Friday, November 6, 2015

Review - James Bond #1 (@DynamiteComics)

"And I'm 007."

James Bond doesn't need an introduction, but he seems to have a habit of doing just that on multiple occasions. There's a certain cache that comes with his name and personality, drawing upon an established reputation and expectations. Dynamite Entertainment is getting back into the Bond game with James Bond #1. The issue is written by Warren Ellis, illustrated by Jason Masters, colored by Guy Major and lettered by Simon Bowland.

Beginning "VARGR", the first story in the ongoing James Bond comic series. James Bond returns to London after a mission of vengeance in Helsinki, to take up the workload of a fallen 00 Section agent. But something evil is moving through the back streets of the city and sinister plans are being laid for Bond in Berlin...

The opening of James Bond #1 is pretty fast-paced as Ellis chose to kick things off with Bond right in the thick of it. The chase at the beginning re-establishes 007 as the character we're all familiar with and Ellis doesn't hesitate to infuse him with a cold-blooded instinct. Ellis uses this characterization of Bond to further the plot forward, establishing the stakes and impending adversary Bond will have to deal with. A person like Bond can't do his job without making some enemies and Ellis is sure to remind the reader that those enemies are out there waiting for Bond. Ellis' Bond is distinct from that in other properties, yet he still maintains all the requisite Bond characteristics: charming, flirtatious and reckless.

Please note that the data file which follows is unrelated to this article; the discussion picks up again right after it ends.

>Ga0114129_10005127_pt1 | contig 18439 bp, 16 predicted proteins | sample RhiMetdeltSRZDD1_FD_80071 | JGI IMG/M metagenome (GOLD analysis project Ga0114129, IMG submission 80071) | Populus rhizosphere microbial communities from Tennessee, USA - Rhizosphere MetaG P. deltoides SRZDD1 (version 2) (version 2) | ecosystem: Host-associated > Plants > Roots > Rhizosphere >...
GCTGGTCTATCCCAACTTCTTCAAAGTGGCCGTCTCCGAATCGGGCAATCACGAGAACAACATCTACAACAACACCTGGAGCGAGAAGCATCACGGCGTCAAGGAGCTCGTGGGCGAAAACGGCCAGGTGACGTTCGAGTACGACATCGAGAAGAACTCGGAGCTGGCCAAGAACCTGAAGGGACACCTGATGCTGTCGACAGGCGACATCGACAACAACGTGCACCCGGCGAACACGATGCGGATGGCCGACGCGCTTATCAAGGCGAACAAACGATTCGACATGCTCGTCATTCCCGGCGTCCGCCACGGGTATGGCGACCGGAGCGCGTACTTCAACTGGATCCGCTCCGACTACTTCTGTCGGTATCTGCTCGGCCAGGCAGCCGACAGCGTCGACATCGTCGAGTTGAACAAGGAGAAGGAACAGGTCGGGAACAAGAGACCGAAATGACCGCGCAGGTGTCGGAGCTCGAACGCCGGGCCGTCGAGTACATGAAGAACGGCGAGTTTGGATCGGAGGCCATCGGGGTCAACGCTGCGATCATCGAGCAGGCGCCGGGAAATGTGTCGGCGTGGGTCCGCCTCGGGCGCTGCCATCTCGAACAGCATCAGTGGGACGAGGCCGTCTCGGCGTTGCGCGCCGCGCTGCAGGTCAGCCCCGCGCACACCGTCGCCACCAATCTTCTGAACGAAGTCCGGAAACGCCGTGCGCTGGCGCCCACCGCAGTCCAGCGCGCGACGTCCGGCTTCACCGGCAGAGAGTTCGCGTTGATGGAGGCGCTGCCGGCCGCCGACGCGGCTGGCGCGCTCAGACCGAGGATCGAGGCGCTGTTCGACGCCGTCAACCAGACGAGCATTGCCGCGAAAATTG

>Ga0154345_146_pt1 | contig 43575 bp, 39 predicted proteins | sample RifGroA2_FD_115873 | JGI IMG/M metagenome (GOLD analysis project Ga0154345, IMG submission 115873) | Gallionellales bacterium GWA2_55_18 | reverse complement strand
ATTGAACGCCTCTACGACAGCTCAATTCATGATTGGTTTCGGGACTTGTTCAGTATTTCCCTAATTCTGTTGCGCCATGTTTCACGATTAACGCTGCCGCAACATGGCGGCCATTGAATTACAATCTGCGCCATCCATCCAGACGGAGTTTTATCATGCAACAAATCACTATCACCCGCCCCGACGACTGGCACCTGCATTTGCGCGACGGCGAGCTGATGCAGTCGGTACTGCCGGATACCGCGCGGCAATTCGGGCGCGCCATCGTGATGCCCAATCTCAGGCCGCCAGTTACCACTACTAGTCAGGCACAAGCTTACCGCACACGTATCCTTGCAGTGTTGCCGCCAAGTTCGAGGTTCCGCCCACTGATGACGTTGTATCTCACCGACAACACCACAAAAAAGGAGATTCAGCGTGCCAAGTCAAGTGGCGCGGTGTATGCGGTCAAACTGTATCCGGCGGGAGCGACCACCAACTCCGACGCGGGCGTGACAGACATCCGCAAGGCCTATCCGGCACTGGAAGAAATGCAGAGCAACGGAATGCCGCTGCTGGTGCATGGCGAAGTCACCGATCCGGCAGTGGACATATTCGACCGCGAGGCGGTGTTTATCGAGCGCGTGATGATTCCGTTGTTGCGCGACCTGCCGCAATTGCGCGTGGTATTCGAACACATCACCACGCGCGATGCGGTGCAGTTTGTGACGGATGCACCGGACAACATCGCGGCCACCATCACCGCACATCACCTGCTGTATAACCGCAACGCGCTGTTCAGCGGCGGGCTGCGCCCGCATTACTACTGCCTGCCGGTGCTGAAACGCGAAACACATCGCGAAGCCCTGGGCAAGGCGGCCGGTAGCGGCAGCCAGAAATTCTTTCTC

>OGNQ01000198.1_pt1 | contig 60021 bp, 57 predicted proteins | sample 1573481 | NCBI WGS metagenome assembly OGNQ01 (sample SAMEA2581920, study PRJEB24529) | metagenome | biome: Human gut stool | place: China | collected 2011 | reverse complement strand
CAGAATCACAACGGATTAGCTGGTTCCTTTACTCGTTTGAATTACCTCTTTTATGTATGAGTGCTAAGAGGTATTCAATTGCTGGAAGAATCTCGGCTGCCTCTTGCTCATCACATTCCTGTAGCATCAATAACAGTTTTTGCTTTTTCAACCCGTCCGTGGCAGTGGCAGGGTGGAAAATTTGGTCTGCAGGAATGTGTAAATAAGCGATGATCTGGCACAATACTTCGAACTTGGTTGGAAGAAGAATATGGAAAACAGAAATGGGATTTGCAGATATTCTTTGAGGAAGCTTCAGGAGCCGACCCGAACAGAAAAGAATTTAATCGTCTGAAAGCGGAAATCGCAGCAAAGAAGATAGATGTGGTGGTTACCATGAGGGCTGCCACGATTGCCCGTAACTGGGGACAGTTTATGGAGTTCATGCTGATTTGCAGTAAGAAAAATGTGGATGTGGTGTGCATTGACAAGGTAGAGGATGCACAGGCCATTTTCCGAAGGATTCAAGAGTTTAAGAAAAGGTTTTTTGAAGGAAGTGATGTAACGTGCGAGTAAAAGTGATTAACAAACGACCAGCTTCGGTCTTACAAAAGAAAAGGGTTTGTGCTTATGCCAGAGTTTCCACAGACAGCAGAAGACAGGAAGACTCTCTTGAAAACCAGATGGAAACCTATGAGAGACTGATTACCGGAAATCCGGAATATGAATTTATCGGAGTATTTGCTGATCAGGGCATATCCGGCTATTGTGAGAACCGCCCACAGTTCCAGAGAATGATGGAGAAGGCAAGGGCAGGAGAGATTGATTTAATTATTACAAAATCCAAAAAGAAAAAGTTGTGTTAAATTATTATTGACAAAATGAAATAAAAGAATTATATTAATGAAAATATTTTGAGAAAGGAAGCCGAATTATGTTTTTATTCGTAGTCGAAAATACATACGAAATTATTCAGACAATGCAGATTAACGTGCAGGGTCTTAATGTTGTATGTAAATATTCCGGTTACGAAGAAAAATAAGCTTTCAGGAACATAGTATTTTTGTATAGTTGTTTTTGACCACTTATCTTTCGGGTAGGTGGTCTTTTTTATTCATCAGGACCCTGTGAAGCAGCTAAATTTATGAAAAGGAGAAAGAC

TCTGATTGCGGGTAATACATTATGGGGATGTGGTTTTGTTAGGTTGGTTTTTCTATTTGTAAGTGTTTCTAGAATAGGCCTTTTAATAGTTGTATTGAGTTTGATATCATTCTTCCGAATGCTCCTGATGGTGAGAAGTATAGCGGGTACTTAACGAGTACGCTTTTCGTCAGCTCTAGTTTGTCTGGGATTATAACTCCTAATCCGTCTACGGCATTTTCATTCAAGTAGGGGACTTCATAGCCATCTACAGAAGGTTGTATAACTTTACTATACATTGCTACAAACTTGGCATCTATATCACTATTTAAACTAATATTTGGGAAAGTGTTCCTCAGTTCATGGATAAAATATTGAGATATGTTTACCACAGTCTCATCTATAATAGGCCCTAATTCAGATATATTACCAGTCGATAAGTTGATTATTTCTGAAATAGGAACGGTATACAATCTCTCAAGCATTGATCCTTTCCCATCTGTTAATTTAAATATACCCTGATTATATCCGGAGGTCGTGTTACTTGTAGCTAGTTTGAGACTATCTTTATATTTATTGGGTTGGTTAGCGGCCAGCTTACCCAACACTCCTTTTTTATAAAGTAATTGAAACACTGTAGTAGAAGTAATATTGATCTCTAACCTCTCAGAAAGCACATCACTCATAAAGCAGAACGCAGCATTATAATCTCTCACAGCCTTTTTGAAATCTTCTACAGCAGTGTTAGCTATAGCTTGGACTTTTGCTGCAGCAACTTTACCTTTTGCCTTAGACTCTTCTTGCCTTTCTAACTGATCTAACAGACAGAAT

Masters offers a line style that's extraordinarily crisp and clean. Bond maintains much of his trademark appearance and Masters illustrates him completely at ease in his MI-6 issued suit. Masters creates a great introductory shot of Bond when he introduces himself to an adversary that's reminiscent of an opening sequence for one of the films. His style lends a retro flair to the world of Bond as well--despite the issue being set in the present it feels as if it could easily happen in the 60s. Major further's this style through the use of colors that feel vibrant and bright, popping off the page.

James Bond #1 has everything you'd want from a James Bond comic and is meant to exist in its own universe. Bond is thrown into the thick of it again and must contend with the requisite obstacles, all of which come together very cleanly. Ellis does a great job of making Bond feel relatively new despite the extensive history behind the character, presenting an opponent who clearly wants to make Bond's life a living hell. Masters does a fantastic job with the linework, using interesting overlays of bullets exchanging hands and guns being drawn to underscore the world Bond inhabits. James Bond #1 is a strong first issue that's establishing a new Bond universe in the comics.

James Bond #1 is in stores now.


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